A victim from rural Pennsylvania who goes by the pseudonym "Amy," for example, has received $231,102.28 from nine defendants so far, said her attorney, James M. Marsh. The money is paying for therapy for Amy, now 20, who lives with her parents and is on public assistance.
The attorney said his client is hoping to buy a house with some of the money, which would be a step forward for her. Seeking restitution has helped Amy become stronger, Marsh said.
"She really feels empowered by what is happening and that she is no longer a victim," Marsh said. "She is someone who has really taken control of her life."
Amy, whose uncle abused her on ...
New York attorney James Marsh pushed for a law Congress passed in 2006 that increased penalties for child pornography criminals and made it easier for victims to sue. Anderson filed the lawsuit under Masha's Law, named after one of Marsh's clients -- a girl adopted from Russia by a man in the U.S. who turned out to be a pedophile.
But Marsh himself has only used civil litigation on a limited basis, choosing instead to put pressure on federal prosecutors to seek restitution for victims in criminal cases.
Marsh said there are two main reasons lawsuits in child porn cases can be difficult. First, attorneys must file separate lawsuits if they want ...
James Marsh, an attorney who represented the young woman for which Masha's Law was named, said few lawsuits have been filed under it partly because few child pornography victims come forward. Also, jurisdictional issues can pose a problem. But he said Anderson's approach is novel.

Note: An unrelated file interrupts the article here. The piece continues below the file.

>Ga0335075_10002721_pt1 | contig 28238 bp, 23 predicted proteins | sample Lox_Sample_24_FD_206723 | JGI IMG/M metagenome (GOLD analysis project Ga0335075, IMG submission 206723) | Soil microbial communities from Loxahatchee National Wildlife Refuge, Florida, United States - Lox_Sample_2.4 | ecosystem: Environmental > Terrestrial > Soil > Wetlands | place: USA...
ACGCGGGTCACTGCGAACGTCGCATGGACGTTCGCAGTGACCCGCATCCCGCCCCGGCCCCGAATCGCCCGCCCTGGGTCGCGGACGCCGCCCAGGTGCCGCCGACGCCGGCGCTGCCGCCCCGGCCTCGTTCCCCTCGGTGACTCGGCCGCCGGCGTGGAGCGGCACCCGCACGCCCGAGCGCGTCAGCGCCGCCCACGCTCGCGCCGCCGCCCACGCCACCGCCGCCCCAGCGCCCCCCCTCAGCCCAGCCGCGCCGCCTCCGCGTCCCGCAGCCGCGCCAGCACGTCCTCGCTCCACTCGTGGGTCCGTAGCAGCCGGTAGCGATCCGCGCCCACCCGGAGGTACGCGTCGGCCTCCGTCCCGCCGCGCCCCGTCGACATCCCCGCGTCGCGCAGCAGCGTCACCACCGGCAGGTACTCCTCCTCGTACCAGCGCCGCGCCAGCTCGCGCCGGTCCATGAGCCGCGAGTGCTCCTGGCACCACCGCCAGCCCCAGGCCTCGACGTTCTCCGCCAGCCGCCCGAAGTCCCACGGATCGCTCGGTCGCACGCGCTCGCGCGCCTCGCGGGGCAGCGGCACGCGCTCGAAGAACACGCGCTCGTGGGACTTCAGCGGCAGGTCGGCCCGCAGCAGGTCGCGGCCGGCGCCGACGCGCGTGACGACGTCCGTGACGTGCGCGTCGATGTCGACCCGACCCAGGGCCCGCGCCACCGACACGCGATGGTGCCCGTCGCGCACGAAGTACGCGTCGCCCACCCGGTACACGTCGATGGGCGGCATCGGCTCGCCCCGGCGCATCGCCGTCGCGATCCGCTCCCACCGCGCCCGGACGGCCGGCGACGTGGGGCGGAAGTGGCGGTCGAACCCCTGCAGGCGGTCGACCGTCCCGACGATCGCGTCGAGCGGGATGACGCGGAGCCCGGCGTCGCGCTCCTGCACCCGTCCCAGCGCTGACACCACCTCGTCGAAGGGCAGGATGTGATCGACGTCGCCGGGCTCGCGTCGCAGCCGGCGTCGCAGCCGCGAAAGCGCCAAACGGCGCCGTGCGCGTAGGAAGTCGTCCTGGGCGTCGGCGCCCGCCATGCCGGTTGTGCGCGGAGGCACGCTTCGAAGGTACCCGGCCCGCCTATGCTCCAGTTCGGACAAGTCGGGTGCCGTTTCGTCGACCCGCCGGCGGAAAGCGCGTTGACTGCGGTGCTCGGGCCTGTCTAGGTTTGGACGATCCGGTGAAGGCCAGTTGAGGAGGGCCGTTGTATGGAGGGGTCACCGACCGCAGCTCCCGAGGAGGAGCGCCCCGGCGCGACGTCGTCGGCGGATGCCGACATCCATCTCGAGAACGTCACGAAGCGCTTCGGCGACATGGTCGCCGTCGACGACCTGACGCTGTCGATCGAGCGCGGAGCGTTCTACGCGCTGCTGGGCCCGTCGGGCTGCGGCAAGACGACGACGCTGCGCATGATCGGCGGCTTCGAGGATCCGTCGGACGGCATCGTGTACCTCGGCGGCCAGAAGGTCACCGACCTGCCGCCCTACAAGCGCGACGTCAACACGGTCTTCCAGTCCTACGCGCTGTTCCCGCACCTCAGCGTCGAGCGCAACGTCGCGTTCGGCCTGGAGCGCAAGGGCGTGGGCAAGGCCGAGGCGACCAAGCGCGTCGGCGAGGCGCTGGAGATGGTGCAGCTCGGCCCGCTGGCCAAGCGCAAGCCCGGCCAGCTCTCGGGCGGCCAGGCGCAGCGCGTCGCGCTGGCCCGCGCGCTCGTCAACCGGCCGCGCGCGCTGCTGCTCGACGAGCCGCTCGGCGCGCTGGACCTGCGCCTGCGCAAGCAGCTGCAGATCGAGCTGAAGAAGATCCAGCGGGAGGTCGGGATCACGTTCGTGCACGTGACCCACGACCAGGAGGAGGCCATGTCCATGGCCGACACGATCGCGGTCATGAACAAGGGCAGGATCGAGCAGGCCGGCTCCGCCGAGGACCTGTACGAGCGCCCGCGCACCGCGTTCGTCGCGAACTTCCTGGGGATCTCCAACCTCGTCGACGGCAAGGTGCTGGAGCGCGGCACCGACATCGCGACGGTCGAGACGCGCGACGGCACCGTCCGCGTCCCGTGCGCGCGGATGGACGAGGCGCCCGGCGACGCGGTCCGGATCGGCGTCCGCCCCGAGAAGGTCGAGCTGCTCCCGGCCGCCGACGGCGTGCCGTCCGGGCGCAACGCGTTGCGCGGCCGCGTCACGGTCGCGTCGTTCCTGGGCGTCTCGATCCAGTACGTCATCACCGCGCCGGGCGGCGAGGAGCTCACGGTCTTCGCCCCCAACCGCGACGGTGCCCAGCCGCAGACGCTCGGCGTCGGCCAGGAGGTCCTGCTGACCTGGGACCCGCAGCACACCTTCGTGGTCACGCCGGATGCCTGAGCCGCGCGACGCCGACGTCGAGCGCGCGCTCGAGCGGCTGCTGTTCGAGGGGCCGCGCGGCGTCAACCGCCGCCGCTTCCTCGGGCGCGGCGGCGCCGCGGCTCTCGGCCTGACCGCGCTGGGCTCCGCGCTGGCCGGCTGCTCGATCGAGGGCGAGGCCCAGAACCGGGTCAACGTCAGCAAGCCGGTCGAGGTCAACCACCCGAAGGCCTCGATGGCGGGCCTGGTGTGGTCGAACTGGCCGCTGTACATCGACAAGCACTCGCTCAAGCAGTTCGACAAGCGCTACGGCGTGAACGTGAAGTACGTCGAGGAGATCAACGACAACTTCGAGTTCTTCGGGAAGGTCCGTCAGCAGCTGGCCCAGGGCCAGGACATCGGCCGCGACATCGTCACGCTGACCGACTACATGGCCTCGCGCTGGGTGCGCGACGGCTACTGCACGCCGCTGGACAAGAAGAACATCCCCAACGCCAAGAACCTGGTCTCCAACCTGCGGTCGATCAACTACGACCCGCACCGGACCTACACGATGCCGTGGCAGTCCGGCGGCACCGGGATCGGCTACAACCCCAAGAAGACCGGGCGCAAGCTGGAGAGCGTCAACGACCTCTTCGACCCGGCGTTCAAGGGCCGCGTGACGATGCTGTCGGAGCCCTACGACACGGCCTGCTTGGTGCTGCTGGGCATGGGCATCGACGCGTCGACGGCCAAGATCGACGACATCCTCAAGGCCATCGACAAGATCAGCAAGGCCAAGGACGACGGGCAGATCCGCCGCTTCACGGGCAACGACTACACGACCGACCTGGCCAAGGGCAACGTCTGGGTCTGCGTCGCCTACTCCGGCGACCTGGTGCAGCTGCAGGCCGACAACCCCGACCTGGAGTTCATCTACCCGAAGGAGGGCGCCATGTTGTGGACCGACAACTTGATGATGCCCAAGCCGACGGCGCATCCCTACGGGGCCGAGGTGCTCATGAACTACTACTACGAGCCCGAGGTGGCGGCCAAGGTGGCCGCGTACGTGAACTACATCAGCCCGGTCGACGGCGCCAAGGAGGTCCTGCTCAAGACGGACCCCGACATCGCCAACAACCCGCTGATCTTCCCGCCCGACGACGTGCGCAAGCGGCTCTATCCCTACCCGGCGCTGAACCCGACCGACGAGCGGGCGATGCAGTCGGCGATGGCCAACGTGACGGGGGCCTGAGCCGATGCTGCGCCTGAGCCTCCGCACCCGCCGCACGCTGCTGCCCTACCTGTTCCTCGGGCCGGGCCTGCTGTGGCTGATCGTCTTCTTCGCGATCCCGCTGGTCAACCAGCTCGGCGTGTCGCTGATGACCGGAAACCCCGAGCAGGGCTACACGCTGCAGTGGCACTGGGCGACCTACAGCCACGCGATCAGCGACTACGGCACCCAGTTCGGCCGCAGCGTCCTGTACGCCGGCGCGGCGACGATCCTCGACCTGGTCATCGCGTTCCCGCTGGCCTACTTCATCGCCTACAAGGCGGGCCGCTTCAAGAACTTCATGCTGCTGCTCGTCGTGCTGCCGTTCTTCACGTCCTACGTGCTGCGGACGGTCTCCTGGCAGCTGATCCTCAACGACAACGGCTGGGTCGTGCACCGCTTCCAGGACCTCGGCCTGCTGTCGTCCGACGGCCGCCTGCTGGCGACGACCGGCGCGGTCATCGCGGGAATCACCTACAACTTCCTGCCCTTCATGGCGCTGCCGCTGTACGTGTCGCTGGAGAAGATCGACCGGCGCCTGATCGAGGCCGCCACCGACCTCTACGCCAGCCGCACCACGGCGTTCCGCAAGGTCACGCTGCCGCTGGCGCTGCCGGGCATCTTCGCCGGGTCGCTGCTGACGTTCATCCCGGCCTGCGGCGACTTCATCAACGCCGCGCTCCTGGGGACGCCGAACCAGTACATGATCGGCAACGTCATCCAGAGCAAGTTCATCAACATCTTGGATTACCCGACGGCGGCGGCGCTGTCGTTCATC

"The real key to success here will be his ability to join all of these matters in Minnesota. If he can't do that, it will be a nightmare of epic proportions," Marsh said. "There are a lot of barriers to a successful litigation, but we definitely wish him good luck."
"Clearly some of the currently available drawings are obscene, and individuals have been prosecuted for downloading and possessing similar material," said James Marsh, an attorney who represents victims of child sexual exploitation.
The FBI has not commented on whether it's pursuing charges. But it could, said Marsh, who pointed to several legal precedents in which prosecutions have been made based on sexually explicit depictions of children similar to the images on Wikipedia.
"Wikipedia has an undisputable affirmative corporate responsibility to keep such material off their sites, which are almost universally available in elementary schools ...